Frank Gehry Creates Whimsical Architectural Chess Set for Tiffany
April 30, 2012
Whether you like him or not, the world of architecture would be significantly different, if not impoverished, without Frank Gehry and his contributions to the field. If it were not for him, we can be sure that the timid, conservative practice of architecture would have dithered far longer before seeking the praxis and technology of other industries, as Gehry would do with his “Fish” scultpure for the Barcelona Olympics, which he realized with the help of CATIA (borrowed from the French aerospace industry). More evident, Gehry singlehandedly catalyzed the building of the last decade-and-a-half’s worth of “singular” icons with the completion and huge success of the Guggenheim Bilbao, whose extravagant folds and naive symbolism not only catapulted the architect’s career, but that of his fellow so-called “decon” architects–as pitifully and famously canonized by Philip Johnson to be Peter Eisenman, Zaha Hadid, Daniel Libeskind, and Coop Himmelb(l)au–transforming their “radical” paper architecture into the formally exuberant and politically disengaged cultural works since commissioned all over the world. Lastly, Gehry would revive the tired, by now laughable concept of the architect as “Renaissance man”, with the skills and, most importantly, the vision to consolidate seemingly disparate fields of thought into a commensurate architecture capable of effectuating aesthetic changes for life at all scales, from object museums and apartment towers to jewelry and now bespoke chess sets.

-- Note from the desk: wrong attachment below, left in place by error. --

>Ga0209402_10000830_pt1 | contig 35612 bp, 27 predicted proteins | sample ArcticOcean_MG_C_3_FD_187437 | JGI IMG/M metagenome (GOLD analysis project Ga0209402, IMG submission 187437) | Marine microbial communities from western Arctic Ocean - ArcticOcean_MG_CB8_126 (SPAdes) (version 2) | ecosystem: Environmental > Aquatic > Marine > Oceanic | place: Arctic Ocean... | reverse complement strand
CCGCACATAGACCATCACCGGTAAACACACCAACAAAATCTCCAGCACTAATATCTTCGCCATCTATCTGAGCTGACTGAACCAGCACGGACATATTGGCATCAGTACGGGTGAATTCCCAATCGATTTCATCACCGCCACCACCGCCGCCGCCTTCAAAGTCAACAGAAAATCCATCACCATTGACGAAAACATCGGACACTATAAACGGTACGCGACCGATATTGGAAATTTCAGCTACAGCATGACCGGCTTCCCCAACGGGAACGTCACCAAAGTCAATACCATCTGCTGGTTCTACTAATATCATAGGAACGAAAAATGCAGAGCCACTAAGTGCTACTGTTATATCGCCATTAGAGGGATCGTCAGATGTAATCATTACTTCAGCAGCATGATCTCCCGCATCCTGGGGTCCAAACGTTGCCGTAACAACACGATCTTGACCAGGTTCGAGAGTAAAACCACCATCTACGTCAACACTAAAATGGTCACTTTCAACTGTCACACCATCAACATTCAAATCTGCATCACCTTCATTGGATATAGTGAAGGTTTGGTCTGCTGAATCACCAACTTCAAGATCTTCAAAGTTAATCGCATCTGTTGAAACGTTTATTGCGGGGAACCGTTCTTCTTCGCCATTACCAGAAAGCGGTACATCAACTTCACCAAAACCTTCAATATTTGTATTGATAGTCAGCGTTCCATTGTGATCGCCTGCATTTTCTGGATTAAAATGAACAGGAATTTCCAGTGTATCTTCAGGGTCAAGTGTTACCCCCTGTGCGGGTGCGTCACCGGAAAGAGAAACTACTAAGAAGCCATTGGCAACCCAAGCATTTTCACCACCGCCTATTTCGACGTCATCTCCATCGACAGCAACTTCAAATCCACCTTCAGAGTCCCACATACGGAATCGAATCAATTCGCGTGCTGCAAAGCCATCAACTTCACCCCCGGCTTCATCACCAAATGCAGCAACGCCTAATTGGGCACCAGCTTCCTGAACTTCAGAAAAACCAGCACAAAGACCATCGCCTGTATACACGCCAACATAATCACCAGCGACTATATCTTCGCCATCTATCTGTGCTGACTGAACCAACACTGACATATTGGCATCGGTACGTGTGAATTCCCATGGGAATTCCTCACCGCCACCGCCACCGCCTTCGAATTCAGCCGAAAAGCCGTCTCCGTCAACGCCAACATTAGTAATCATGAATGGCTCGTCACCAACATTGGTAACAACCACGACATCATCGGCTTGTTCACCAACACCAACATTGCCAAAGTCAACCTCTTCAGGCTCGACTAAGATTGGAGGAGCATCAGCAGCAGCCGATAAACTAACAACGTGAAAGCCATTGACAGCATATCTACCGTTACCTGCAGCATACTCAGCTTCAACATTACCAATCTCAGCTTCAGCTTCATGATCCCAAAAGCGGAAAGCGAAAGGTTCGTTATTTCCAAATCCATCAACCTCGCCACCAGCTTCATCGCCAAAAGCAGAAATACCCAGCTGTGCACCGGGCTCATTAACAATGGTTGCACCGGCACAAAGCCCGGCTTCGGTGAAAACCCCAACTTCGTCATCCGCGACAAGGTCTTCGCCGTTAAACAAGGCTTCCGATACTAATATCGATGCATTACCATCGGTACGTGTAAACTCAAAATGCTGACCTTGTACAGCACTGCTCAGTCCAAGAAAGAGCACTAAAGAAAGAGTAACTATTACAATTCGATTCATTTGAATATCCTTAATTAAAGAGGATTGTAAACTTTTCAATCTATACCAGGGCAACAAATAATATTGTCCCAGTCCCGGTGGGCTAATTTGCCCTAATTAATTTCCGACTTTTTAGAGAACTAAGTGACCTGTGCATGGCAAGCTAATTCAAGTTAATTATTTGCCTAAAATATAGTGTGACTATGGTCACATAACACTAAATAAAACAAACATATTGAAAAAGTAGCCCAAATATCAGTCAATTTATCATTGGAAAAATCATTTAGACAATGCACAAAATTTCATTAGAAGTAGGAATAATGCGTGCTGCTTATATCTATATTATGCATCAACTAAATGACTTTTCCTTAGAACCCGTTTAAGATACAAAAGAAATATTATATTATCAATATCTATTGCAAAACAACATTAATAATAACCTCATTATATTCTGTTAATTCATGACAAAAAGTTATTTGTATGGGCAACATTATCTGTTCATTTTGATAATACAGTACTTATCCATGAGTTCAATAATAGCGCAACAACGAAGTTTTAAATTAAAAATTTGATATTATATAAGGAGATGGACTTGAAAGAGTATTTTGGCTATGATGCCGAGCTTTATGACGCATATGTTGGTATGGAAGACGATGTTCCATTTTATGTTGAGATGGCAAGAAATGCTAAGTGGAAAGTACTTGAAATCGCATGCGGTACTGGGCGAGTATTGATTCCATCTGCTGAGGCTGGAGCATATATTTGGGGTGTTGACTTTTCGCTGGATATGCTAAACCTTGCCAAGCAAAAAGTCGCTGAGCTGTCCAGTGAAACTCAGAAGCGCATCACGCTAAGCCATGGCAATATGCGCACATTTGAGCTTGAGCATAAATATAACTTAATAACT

Commissioned by Tiffany & Co., Gehry designed this $25,000 chess set as a collection of distinct micro-structures. Each of the pieces is wrought in fine bone-china and rendered in striking form, with the knights curved slightly to facilitate their L-shaped turns, the Queen’s shifting garb alluding to the multi-directionality of her movements, and the rigid, if hollow trunks of the rooks preventing any diagonal drifting. Even the pawns, those anonymous forgotten, have been partially individualized, here granted close-range cannons cocked at every angle. Time will tell if they prove the future equivalents of the Lewis Chessmen.